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Title: South London Somali ethnicities in superdiversity
Author: Wong, Stephen Mun Choong
ISNI:       0000 0004 7963 913X
Awarding Body: King's College London
Current Institution: King's College London (University of London)
Date of Award: 2018
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This thesis examines what the notion of Somali ethnicity might mean in a modern urban context in the UK. In a departure from essentialist notions of ethnicity, it offers an account of multiple ways in which Somali ethnicities might be understood, by focusing closely on ten people of Somali descent (three adults and seven young people) at a local community centre in South London. The thesis develops an ethnographically informed analysis, drawing on observational field notes, together with recordings of naturally occurring speech events and of informal conversational interviews. It argues that interpretations and understandings of Somali ethnicities are inextricably linked to the mundane realities of place and locale - in this case a teeming multi-ethnic, superdiverse context in South London. In conditions of superdiversity there are few certainties about the link between specific ethnic labels and the actual lives of individuals existing under these labels. In this research an account is given of the significant differences in the biographical trajectories and diaspora connections of a range of individuals who all refer to themselves as Somalis. This study shows how people claiming Somali ethnicity manage, without crisis, the tensions arising from the encounter between claimed 'traditional' practices and the demands of urban modernity and late modernity in contemporary London. These tensions arise, for example, in relation to 'traditional' discourses and practices concerning kinship, clan, religion and gender. Finally, the thesis shows how, in a specific highly multi-ethnic local environment, Somalis have to both compete and cooperatively co-exist with others living under other ethnic labels. In these circumstances their Somali ethnic solidarity can often be indirectly signalled; for instance, through their routine communicative habits and the low-key unconscious assumptions they share in their everyday interactions.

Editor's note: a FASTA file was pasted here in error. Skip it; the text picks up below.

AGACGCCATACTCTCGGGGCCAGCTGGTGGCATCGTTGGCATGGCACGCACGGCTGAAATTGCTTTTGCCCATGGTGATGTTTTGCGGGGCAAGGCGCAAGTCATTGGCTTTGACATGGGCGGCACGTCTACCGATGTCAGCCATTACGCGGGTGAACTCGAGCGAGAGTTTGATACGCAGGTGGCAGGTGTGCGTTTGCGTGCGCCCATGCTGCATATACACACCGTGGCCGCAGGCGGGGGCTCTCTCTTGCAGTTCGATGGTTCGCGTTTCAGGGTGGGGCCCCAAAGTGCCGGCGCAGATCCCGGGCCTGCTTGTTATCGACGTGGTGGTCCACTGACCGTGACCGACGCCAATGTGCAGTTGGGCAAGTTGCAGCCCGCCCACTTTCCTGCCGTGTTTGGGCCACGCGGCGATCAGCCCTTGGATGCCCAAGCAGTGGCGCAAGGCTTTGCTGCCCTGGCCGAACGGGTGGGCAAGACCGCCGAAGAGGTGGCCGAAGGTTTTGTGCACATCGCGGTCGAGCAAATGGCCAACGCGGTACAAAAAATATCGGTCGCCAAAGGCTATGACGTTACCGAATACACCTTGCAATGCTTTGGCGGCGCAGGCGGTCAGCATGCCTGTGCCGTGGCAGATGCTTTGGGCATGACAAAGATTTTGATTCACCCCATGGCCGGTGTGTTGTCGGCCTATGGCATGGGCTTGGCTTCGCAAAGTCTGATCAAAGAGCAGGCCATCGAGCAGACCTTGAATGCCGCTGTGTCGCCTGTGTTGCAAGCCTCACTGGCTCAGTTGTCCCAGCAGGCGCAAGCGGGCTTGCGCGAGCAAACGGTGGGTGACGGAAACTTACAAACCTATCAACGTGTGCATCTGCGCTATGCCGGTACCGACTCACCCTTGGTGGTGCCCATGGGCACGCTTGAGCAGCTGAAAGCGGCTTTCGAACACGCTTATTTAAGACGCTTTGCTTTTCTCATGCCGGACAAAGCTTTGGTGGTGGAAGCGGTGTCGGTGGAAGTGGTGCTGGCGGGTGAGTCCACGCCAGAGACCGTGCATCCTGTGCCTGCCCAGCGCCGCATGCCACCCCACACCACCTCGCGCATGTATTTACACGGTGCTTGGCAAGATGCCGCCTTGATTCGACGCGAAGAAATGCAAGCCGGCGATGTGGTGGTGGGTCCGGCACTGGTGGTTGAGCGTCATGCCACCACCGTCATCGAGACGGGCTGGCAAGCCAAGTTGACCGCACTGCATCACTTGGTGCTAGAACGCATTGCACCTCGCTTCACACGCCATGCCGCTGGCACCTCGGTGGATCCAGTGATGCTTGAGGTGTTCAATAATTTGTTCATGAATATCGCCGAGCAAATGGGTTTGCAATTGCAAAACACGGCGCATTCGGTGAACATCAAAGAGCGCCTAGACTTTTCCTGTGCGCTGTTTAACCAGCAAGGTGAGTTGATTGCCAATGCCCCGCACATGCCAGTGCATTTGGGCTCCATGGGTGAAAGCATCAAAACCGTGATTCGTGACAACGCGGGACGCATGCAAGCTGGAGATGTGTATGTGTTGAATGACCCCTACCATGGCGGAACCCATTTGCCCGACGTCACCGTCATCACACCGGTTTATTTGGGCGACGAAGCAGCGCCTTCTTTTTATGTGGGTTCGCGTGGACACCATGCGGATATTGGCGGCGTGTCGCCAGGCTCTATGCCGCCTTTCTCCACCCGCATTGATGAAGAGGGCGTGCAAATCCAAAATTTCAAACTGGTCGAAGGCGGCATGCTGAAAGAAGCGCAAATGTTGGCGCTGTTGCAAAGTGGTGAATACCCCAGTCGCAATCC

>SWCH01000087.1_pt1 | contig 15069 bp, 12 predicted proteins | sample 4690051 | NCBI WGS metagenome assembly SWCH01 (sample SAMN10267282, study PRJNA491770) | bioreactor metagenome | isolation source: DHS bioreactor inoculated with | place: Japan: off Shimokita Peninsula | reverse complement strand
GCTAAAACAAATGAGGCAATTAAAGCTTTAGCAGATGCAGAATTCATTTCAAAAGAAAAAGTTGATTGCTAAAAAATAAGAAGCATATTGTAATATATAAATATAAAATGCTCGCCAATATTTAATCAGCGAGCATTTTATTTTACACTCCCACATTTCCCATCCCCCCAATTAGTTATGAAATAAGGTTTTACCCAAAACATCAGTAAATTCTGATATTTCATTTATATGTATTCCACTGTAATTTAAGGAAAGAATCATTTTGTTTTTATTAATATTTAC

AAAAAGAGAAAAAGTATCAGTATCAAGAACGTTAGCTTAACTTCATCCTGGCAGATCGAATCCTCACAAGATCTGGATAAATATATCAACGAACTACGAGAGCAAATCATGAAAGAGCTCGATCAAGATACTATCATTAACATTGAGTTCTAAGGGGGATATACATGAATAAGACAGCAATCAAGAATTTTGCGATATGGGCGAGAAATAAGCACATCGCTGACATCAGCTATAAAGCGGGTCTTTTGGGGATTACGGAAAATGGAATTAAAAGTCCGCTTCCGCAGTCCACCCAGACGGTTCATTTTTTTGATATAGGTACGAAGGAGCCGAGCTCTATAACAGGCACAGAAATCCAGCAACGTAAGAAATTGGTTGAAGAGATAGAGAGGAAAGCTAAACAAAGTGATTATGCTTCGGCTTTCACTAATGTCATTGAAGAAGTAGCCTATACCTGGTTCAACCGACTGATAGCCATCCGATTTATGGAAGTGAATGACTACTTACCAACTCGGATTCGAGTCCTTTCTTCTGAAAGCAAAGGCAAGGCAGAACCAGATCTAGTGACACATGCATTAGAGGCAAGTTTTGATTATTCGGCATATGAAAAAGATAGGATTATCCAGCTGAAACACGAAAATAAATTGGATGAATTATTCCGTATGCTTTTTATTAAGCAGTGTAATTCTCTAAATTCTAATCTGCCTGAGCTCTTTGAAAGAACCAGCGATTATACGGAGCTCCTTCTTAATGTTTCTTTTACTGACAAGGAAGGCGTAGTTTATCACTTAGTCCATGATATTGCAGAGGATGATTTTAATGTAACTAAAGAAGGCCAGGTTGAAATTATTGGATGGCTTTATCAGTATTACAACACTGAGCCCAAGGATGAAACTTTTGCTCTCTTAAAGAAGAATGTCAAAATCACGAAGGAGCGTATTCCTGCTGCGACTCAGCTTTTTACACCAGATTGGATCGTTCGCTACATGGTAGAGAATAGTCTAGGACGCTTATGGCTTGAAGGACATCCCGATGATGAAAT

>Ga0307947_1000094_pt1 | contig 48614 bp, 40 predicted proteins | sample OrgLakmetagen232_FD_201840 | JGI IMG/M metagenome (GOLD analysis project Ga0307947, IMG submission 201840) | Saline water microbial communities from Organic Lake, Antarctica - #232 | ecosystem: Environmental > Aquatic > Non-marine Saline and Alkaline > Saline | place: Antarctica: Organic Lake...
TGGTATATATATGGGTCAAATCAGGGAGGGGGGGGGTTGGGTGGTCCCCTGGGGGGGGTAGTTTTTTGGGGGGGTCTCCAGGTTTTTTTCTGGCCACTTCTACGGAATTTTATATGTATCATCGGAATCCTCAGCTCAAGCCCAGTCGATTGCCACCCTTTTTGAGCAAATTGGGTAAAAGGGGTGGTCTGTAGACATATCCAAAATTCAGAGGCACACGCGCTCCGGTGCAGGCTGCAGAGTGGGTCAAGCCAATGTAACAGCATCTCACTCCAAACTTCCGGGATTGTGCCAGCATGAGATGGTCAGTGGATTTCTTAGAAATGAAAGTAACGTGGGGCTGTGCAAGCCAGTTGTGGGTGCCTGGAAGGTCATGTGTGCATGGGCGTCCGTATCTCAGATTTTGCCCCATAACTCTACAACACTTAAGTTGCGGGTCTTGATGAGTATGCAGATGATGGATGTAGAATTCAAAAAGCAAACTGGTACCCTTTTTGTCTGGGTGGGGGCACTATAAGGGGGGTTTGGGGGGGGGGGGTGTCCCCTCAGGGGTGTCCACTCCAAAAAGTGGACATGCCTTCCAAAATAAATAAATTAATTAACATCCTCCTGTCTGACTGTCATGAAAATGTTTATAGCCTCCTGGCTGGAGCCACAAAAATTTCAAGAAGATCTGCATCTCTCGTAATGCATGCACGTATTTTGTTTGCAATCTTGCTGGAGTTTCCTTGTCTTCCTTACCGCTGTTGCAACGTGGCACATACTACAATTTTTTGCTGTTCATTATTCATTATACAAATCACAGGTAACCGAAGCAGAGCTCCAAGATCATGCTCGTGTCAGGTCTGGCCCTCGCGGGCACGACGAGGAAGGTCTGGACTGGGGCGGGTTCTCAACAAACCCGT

Supervisor: Harris, Roxy ; Rampton, Benjamin Michael Helyer Sponsor: Not available
Qualification Name: Thesis (Ph.D.) Qualification Level: Doctoral
EThOS ID:  DOI: Not available